A state of the heart that rejected admonition was characteristic of Israel at various periods in her history, and these periods were invariably followed by judgment. When Christ came to the Jews, He found them full of arrogant self-confidence that would not accept reproof. “We are Abraham’s seed,” they said coldly when He talked to them about their sin and need of salvation. The common people heard Him and repented, but the Jewish priests had ruled the roost too long to be willing to surrender their privilege position. Like an old king, they had become accustomed to being right all the time. To reprove them was to insult them since they were beyond reproof.

Churches, organizations, and individuals have shown a tendency to fall into the the same error that destroyed Israel–an inability to receive admonition. After a time of growth and successful labor comes the deadly psychology of self-congratulations. Success itself becomes the cause of future failure. The leaders come to view themselves as the very chosen of God, as special objects of divine favor, since their success is proof enough that this is so. They must, therefore, be right and anyone tries to call them to account is instantly written off as an unauthorized meddler who should be ashamed to reprove those better than him.

If anyone imagines that we are merely playing with words, let him approach at random any religious leader and call attention to the weaknesses and sins in his organization. Such a one will surely get a quick brush off and if he dares to persist, he will be confronted with arguments and proof that he is dead wrong and completely out of order. “We be the seed of Abraham” will be the burden of defense. And who would find fault with Abraham’s seed?

Those who have already entered the state where they can no longer receive admonition are not likely to profit by this warning. After a man has gone over the cliff of being unable to receive admonition, there is not much you can do for him. But we can place markers along the way to prevent the next traveler from the same danger. Here are a few markers—

1. Don’t defend your church, your organization or yourself against criticism. If the criticism is false, it can do no harm; if it is true, you need to hear it and do something about it.

2. Don’t be concerned over what you have accomplished but rather be concerned with what you might have been able to accomplish, had you followed the Lord completely. It is better to say and to feel, “We are unprofitable servants; we have only done that which is our duty to do.”

3. When reproved or admonished, don’t concern yourself much with the source of the correction. Don’t worry about whether it is a friend or enemy. [That others need to always “earn the right” to be used to admonish us is not taught in the Bible.] An enemy is often of greater value to you than a friend because he is not influenced by sympathy toward you.

4. Keep your heart open to the correction of the Lord and be willing to receive His chastisement regardless of who holds the whip. The great saints all learned to taking a licking gracefully. That may be why they were great saints.

– A. W. Tozer

How to Know if You are a Theological or Spiritual “Know-It-All”

Am I still teachable? Do I seek counsel and input from other godly brothers? Can I hear a sermon and benefit from it through someone who I think is theologically weaker? Do I have the attitude that I am right about all issues? Even if I know I am not right about everything, do I give the impression to others that I am right? Do I have to have the last word in a spiritual discussion? Do I have to be interesting rather than be interested in others? If others express a different viewpoint, do I always have to have the last word to help them see things more clearly? Am I defensive when others admonish or correct me? If I think others ought to receive truth through me, do I receive truth through others, even if it is not pleasant? Do others possibly see me as a know-it-all or do they see humility, teachability and a heart that received admonition? In short, do I still welcome and receive admonition or do I only give it to others?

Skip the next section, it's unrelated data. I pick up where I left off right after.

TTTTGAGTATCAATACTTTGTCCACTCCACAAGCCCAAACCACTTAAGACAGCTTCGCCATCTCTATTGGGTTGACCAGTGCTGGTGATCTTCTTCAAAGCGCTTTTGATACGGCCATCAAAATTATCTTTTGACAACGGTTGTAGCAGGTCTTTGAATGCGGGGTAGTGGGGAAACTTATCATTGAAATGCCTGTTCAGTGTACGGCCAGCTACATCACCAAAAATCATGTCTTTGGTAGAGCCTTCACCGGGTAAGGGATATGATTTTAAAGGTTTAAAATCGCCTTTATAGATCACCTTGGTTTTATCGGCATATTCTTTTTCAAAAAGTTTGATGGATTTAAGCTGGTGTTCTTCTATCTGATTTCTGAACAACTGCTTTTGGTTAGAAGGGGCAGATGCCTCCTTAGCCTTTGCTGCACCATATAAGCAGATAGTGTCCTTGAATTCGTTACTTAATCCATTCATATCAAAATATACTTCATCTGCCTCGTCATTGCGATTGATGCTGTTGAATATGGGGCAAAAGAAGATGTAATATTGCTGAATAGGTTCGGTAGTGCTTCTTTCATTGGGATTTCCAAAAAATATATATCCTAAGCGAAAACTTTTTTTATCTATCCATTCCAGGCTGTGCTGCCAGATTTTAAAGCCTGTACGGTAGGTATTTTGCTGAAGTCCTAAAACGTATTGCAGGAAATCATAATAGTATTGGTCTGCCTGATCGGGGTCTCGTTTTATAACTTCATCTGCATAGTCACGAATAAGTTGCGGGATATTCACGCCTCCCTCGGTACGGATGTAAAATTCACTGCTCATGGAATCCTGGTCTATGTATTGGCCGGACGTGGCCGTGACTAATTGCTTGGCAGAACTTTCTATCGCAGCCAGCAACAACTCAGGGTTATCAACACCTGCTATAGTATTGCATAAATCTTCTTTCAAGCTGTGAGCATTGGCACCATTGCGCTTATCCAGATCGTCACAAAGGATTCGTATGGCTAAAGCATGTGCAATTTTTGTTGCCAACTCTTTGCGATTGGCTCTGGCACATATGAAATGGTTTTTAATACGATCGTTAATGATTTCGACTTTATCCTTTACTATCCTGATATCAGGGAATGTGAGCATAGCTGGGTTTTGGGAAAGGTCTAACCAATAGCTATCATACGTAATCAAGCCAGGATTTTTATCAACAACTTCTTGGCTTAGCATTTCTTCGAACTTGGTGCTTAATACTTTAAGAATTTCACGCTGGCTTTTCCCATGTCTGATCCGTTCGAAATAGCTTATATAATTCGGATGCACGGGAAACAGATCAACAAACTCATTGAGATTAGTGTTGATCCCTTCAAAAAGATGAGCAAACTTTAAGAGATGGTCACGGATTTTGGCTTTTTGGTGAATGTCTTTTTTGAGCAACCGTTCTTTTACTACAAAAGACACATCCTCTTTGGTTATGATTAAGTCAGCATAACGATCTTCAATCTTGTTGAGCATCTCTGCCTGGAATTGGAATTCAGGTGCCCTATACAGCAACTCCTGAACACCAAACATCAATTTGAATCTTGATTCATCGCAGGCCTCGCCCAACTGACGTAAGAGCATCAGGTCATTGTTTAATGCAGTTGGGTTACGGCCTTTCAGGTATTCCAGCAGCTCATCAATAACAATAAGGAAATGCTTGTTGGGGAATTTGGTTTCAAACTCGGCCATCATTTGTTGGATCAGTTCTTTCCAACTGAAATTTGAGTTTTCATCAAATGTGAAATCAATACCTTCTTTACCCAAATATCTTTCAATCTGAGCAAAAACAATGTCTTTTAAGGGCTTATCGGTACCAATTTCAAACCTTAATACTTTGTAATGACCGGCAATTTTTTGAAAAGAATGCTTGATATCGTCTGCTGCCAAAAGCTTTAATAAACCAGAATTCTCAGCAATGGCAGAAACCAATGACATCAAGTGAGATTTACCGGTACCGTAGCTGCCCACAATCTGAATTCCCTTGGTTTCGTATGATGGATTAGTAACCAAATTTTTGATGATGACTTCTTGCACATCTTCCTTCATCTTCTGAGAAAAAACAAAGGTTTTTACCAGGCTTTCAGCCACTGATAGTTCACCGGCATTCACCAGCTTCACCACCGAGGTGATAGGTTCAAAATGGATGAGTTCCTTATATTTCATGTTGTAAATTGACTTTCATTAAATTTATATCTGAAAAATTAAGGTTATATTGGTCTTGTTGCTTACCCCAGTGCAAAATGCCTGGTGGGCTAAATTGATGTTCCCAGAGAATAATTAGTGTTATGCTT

If I have the tendency to correct everything I hear from others that I disagree with, then I am a know-it-all.

If I have to “police” every thing anyone says on Facebook or in an email, and challenge or correct them immediately, then I am a know-it-all.

If I view my position as always being the right one, then I am a know-it-all.

If I have an attitude that I am right most of the time, then I am a know-it-all.

If I don’t give others the grace to grow and mature in their understanding but rather expect them to always be where I am or where I think they should be, then I am not relating to other sheep as Christ does and therefore, I am a know-it-all.

If I am a know-it-all, I am most likely blind to it, but others already see it about me.

If others think I am right all the time, then I have set myself up to being a know-it-all.

If I never or rarely ever ask other brother’s thoughts on Scripture, so as to gain more insight, then I may be a know-it-all.

A know-it-all is an evangelical Pharisee. Are you one? Surely not–you know too much!

If I am or might be a know-it-all, then I need to repent of my pharisaical and superior attitude and stop evaluating everyone that disagrees with me; I need to take a real look in the mirror and I might still be able to see some blemishes. If I can, then there is still hope for me.

It would do us well to read again the book of Lamentations, which says, “Let us search and try our ways, and turn again to the Lord.” Lamentations 3:40

– Mack Tomlinson

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